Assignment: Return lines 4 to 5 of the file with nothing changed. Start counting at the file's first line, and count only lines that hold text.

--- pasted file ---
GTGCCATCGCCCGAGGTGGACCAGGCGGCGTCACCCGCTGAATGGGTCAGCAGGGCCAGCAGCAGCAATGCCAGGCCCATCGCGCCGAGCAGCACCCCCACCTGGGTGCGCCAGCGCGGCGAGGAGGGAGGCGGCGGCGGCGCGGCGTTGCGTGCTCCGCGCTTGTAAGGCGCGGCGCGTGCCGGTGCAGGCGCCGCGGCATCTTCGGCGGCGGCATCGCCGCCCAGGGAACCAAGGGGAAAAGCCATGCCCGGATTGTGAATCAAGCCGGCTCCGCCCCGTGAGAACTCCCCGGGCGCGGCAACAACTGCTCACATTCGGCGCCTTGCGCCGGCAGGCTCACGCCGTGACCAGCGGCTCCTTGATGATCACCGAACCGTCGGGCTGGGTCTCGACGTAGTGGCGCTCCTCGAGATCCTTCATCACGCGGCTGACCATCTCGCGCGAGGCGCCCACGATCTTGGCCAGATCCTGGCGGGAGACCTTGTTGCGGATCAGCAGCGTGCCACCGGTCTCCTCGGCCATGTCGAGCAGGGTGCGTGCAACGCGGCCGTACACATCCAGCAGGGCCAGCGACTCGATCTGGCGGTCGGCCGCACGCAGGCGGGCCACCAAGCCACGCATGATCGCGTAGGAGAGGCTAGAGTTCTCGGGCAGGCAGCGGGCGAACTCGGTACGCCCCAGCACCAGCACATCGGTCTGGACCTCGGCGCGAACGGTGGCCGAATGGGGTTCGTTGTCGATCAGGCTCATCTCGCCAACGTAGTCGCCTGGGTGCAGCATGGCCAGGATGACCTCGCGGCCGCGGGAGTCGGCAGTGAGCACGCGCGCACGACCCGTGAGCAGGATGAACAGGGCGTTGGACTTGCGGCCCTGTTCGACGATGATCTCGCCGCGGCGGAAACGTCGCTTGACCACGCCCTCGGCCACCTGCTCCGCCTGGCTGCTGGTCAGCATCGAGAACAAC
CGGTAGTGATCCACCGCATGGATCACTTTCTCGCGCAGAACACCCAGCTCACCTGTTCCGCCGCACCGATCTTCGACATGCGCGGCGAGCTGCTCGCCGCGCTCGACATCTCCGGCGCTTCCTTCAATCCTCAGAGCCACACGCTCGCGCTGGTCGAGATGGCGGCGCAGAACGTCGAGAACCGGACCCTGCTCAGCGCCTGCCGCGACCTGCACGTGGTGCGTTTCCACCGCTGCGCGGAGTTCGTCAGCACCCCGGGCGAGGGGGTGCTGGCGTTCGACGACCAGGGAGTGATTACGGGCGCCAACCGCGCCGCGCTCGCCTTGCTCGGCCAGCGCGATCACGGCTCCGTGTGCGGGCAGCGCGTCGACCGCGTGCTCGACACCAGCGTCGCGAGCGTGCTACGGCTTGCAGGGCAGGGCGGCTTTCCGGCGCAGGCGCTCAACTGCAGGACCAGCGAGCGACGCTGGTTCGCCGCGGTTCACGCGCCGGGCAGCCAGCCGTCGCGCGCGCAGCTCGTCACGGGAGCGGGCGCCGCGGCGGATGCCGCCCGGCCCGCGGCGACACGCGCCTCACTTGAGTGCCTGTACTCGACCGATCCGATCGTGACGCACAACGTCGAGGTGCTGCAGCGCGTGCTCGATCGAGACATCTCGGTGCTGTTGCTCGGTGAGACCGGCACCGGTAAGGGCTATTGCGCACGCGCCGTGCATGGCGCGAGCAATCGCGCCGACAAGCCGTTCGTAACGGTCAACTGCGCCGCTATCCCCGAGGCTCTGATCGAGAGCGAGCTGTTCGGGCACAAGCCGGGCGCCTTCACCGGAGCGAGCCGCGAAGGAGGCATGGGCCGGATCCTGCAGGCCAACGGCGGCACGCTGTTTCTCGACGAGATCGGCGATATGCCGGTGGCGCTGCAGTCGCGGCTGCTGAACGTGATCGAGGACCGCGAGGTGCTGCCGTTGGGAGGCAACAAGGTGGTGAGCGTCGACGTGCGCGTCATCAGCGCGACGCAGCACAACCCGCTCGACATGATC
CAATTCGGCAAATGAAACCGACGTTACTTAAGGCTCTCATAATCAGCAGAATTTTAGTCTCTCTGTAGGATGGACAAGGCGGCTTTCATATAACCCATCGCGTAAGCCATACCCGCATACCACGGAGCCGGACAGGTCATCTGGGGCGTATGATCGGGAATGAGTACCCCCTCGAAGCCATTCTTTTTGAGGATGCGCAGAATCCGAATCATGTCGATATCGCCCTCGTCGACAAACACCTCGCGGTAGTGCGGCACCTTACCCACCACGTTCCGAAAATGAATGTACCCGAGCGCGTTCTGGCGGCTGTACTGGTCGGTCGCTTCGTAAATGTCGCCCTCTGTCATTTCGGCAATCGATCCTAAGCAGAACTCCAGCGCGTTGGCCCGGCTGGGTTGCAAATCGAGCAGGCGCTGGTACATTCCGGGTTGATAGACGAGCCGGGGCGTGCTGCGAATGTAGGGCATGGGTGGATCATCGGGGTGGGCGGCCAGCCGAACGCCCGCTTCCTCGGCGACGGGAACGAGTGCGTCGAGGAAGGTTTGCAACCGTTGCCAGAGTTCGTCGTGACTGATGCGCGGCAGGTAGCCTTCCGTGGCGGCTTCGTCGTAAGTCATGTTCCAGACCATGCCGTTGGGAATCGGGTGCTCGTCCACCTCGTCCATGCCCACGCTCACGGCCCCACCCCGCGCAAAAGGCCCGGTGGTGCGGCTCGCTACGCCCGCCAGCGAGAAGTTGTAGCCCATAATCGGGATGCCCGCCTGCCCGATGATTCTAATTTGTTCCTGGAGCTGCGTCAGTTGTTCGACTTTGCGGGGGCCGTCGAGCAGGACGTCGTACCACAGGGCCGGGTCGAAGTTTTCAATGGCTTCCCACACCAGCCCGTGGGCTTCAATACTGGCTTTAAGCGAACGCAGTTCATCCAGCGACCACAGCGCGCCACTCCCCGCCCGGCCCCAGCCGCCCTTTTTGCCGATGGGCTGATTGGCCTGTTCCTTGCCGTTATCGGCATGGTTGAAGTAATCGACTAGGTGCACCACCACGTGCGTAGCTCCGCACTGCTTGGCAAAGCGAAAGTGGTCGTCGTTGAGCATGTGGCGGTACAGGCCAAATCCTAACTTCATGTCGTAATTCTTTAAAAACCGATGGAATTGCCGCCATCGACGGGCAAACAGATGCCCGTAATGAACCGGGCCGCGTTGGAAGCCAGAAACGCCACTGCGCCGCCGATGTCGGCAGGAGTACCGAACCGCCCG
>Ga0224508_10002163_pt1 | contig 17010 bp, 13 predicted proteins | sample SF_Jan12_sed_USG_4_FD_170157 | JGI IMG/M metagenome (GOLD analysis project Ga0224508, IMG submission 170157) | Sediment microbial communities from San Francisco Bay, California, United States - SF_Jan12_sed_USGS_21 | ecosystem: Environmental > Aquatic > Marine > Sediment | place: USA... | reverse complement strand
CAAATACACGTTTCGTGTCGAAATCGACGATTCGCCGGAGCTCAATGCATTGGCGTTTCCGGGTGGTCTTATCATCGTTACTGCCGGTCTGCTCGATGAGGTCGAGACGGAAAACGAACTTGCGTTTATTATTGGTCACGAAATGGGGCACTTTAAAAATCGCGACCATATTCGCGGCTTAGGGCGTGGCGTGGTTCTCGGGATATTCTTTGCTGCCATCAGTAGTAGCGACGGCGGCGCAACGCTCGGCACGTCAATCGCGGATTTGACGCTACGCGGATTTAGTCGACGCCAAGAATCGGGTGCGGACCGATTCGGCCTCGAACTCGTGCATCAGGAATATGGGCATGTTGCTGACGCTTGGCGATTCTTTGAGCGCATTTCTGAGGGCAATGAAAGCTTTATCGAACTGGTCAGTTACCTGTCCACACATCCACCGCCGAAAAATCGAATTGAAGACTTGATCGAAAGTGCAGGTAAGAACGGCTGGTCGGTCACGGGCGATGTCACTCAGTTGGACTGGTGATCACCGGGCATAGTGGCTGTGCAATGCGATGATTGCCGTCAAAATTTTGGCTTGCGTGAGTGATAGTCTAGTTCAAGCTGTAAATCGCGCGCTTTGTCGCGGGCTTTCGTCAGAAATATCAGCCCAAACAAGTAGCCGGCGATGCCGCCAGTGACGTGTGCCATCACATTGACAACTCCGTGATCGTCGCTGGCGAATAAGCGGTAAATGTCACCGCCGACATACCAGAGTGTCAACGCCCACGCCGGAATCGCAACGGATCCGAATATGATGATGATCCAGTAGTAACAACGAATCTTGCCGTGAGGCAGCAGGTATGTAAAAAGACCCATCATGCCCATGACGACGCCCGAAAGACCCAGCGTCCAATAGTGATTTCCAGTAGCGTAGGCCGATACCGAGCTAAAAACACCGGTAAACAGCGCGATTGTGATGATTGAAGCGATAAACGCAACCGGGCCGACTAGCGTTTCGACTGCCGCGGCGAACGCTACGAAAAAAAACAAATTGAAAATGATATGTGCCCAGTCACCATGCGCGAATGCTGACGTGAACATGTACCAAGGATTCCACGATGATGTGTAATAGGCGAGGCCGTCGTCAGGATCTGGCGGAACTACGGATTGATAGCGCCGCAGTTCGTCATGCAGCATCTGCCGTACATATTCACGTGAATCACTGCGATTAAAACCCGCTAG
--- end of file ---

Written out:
>Ga0224508_10002163_pt1 | contig 17010 bp, 13 predicted proteins | sample SF_Jan12_sed_USG_4_FD_170157 | JGI IMG/M metagenome (GOLD analysis project Ga0224508, IMG submission 170157) | Sediment microbial communities from San Francisco Bay, California, United States - SF_Jan12_sed_USGS_21 | ecosystem: Environmental > Aquatic > Marine > Sediment | place: USA... | reverse complement strand
CAAATACACGTTTCGTGTCGAAATCGACGATTCGCCGGAGCTCAATGCATTGGCGTTTCCGGGTGGTCTTATCATCGTTACTGCCGGTCTGCTCGATGAGGTCGAGACGGAAAACGAACTTGCGTTTATTATTGGTCACGAAATGGGGCACTTTAAAAATCGCGACCATATTCGCGGCTTAGGGCGTGGCGTGGTTCTCGGGATATTCTTTGCTGCCATCAGTAGTAGCGACGGCGGCGCAACGCTCGGCACGTCAATCGCGGATTTGACGCTACGCGGATTTAGTCGACGCCAAGAATCGGGTGCGGACCGATTCGGCCTCGAACTCGTGCATCAGGAATATGGGCATGTTGCTGACGCTTGGCGATTCTTTGAGCGCATTTCTGAGGGCAATGAAAGCTTTATCGAACTGGTCAGTTACCTGTCCACACATCCACCGCCGAAAAATCGAATTGAAGACTTGATCGAAAGTGCAGGTAAGAACGGCTGGTCGGTCACGGGCGATGTCACTCAGTTGGACTGGTGATCACCGGGCATAGTGGCTGTGCAATGCGATGATTGCCGTCAAAATTTTGGCTTGCGTGAGTGATAGTCTAGTTCAAGCTGTAAATCGCGCGCTTTGTCGCGGGCTTTCGTCAGAAATATCAGCCCAAACAAGTAGCCGGCGATGCCGCCAGTGACGTGTGCCATCACATTGACAACTCCGTGATCGTCGCTGGCGAATAAGCGGTAAATGTCACCGCCGACATACCAGAGTGTCAACGCCCACGCCGGAATCGCAACGGATCCGAATATGATGATGATCCAGTAGTAACAACGAATCTTGCCGTGAGGCAGCAGGTATGTAAAAAGACCCATCATGCCCATGACGACGCCCGAAAGACCCAGCGTCCAATAGTGATTTCCAGTAGCGTAGGCCGATACCGAGCTAAAAACACCGGTAAACAGCGCGATTGTGATGATTGAAGCGATAAACGCAACCGGGCCGACTAGCGTTTCGACTGCCGCGGCGAACGCTACGAAAAAAAACAAATTGAAAATGATATGTGCCCAGTCACCATGCGCGAATGCTGACGTGAACATGTACCAAGGATTCCACGATGATGTGTAATAGGCGAGGCCGTCGTCAGGATCTGGCGGAACTACGGATTGATAGCGCCGCAGTTCGTCATGCAGCATCTGCCGTACATATTCACGTGAATCACTGCGATTAAAACCCGCTAG